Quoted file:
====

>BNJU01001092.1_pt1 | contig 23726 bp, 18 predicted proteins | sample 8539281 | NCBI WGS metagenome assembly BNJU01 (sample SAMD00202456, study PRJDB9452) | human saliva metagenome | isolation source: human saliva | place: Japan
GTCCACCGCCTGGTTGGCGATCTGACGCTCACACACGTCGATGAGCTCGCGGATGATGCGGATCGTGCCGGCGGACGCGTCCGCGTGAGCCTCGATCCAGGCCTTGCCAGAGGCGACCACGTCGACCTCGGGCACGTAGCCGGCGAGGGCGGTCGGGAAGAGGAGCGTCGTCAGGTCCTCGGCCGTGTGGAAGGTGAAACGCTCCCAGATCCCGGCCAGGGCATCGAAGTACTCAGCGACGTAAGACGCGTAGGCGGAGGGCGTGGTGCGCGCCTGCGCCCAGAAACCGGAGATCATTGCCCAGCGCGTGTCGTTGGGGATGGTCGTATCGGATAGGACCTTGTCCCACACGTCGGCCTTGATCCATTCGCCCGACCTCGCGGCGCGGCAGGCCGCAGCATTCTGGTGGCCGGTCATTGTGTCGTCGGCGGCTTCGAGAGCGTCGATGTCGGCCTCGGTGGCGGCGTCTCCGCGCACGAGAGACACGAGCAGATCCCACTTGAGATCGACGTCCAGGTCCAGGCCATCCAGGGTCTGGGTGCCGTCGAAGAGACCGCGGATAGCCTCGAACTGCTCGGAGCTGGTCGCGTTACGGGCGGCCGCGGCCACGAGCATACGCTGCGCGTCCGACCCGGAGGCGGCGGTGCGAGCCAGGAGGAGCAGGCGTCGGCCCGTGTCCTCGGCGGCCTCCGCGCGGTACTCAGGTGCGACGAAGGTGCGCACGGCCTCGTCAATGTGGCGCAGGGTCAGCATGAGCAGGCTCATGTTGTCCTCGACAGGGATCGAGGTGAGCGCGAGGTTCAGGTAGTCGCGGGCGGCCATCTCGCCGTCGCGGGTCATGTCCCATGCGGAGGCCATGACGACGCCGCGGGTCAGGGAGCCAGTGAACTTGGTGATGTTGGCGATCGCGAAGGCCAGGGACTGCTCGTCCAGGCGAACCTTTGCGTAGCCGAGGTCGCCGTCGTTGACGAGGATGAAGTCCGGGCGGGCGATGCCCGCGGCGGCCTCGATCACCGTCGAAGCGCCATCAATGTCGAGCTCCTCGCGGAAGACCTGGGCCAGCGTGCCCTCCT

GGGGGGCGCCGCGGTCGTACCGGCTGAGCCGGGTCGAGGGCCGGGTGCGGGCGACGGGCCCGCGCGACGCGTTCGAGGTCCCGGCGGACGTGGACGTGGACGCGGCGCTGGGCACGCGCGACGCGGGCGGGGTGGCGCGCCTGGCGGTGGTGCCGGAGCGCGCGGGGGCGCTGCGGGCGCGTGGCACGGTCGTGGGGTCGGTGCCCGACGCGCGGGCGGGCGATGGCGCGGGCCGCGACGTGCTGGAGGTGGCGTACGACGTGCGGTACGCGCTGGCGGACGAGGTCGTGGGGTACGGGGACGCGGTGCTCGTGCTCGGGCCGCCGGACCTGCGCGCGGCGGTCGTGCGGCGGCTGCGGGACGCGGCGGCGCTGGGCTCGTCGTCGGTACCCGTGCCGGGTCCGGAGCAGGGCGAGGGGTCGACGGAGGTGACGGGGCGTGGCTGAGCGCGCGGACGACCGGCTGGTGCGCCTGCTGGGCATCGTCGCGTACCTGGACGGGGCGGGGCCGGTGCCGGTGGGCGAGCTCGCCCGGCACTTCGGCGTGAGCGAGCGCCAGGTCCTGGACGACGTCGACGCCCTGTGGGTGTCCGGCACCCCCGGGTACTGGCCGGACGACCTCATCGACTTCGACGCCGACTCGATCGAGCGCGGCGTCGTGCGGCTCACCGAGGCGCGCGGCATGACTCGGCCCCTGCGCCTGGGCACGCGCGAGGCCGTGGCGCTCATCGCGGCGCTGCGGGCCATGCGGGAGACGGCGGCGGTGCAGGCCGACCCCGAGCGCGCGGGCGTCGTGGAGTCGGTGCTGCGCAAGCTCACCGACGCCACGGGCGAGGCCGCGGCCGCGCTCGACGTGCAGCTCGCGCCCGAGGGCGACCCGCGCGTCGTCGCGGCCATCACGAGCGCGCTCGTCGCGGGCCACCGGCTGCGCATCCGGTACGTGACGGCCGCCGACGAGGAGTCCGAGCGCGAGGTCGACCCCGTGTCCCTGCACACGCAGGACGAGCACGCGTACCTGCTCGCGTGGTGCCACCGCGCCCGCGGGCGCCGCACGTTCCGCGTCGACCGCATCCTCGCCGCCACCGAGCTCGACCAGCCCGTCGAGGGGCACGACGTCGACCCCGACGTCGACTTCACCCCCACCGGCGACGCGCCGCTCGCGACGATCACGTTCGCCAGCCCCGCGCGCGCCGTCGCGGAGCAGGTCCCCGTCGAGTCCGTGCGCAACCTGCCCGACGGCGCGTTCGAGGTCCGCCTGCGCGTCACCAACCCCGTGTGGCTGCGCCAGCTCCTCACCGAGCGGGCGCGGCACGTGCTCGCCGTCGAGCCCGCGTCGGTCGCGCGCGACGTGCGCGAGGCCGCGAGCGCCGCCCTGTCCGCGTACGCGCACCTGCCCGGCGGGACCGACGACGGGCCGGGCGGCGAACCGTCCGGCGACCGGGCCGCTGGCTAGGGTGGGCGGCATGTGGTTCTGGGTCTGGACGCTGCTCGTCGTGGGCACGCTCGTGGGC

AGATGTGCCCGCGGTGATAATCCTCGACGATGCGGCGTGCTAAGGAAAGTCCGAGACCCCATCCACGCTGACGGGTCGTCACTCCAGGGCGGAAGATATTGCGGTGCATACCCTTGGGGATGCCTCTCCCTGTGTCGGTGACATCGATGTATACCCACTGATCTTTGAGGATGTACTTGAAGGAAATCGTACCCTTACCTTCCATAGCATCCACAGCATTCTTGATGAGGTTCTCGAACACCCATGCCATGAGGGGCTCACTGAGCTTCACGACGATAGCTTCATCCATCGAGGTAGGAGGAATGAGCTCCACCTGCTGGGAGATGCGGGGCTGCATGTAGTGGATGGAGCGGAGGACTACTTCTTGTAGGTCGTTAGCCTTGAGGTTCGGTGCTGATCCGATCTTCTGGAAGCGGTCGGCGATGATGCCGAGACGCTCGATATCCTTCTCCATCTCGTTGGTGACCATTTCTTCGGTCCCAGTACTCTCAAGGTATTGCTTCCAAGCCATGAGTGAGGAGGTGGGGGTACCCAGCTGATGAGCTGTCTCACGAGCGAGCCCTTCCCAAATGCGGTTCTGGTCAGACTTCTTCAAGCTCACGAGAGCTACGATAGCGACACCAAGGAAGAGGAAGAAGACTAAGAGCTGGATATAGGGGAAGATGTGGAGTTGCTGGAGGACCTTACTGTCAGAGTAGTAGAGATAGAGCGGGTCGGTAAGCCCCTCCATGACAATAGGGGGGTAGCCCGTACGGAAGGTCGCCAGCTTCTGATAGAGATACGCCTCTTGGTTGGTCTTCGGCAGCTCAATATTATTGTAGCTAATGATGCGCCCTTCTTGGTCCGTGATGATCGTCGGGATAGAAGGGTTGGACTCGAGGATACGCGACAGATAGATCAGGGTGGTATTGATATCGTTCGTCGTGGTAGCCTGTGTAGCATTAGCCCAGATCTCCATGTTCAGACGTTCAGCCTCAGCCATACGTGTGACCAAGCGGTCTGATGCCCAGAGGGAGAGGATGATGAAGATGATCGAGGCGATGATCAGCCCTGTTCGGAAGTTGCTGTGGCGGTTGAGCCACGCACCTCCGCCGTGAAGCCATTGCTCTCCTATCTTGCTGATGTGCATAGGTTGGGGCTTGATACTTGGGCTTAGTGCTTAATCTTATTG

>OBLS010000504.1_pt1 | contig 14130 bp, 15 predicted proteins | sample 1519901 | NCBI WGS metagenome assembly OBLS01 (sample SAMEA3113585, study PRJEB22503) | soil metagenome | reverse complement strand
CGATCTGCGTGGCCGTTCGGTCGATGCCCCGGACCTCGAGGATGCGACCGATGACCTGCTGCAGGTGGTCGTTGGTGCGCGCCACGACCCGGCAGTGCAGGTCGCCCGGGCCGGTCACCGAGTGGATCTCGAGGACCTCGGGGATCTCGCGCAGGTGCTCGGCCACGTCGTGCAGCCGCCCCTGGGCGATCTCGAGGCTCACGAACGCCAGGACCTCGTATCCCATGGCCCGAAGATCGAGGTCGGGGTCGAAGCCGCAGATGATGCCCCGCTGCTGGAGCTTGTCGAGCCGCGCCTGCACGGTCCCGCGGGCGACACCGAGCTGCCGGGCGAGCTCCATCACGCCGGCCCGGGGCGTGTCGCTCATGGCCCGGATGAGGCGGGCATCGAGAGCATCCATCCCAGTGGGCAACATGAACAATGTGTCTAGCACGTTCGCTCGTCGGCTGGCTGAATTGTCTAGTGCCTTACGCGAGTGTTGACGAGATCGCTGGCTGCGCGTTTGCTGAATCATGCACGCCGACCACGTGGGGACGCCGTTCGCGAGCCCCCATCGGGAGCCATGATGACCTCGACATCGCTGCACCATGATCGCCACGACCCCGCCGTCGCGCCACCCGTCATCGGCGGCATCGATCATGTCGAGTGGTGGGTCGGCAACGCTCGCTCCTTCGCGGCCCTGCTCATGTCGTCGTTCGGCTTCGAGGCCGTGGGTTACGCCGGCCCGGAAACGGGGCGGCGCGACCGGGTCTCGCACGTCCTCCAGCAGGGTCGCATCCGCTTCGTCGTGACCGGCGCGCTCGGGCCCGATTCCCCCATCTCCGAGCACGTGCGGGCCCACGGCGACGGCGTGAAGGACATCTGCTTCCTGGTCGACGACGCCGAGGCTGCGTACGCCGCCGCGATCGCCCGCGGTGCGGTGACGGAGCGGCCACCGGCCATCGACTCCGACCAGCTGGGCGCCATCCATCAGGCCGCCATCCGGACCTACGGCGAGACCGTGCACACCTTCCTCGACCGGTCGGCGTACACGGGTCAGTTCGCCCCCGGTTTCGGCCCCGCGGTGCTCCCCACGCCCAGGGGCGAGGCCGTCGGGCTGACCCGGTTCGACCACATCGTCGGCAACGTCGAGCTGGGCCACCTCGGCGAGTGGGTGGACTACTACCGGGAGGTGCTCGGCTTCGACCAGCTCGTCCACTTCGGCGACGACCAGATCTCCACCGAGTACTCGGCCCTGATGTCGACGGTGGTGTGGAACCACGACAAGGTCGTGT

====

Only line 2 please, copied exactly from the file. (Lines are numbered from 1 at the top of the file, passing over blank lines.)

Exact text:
GTCCACCGCCTGGTTGGCGATCTGACGCTCACACACGTCGATGAGCTCGCGGATGATGCGGATCGTGCCGGCGGACGCGTCCGCGTGAGCCTCGATCCAGGCCTTGCCAGAGGCGACCACGTCGACCTCGGGCACGTAGCCGGCGAGGGCGGTCGGGAAGAGGAGCGTCGTCAGGTCCTCGGCCGTGTGGAAGGTGAAACGCTCCCAGATCCCGGCCAGGGCATCGAAGTACTCAGCGACGTAAGACGCGTAGGCGGAGGGCGTGGTGCGCGCCTGCGCCCAGAAACCGGAGATCATTGCCCAGCGCGTGTCGTTGGGGATGGTCGTATCGGATAGGACCTTGTCCCACACGTCGGCCTTGATCCATTCGCCCGACCTCGCGGCGCGGCAGGCCGCAGCATTCTGGTGGCCGGTCATTGTGTCGTCGGCGGCTTCGAGAGCGTCGATGTCGGCCTCGGTGGCGGCGTCTCCGCGCACGAGAGACACGAGCAGATCCCACTTGAGATCGACGTCCAGGTCCAGGCCATCCAGGGTCTGGGTGCCGTCGAAGAGACCGCGGATAGCCTCGAACTGCTCGGAGCTGGTCGCGTTACGGGCGGCCGCGGCCACGAGCATACGCTGCGCGTCCGACCCGGAGGCGGCGGTGCGAGCCAGGAGGAGCAGGCGTCGGCCCGTGTCCTCGGCGGCCTCCGCGCGGTACTCAGGTGCGACGAAGGTGCGCACGGCCTCGTCAATGTGGCGCAGGGTCAGCATGAGCAGGCTCATGTTGTCCTCGACAGGGATCGAGGTGAGCGCGAGGTTCAGGTAGTCGCGGGCGGCCATCTCGCCGTCGCGGGTCATGTCCCATGCGGAGGCCATGACGACGCCGCGGGTCAGGGAGCCAGTGAACTTGGTGATGTTGGCGATCGCGAAGGCCAGGGACTGCTCGTCCAGGCGAACCTTTGCGTAGCCGAGGTCGCCGTCGTTGACGAGGATGAAGTCCGGGCGGGCGATGCCCGCGGCGGCCTCGATCACCGTCGAAGCGCCATCAATGTCGAGCTCCTCGCGGAAGACCTGGGCCAGCGTGCCCTCCT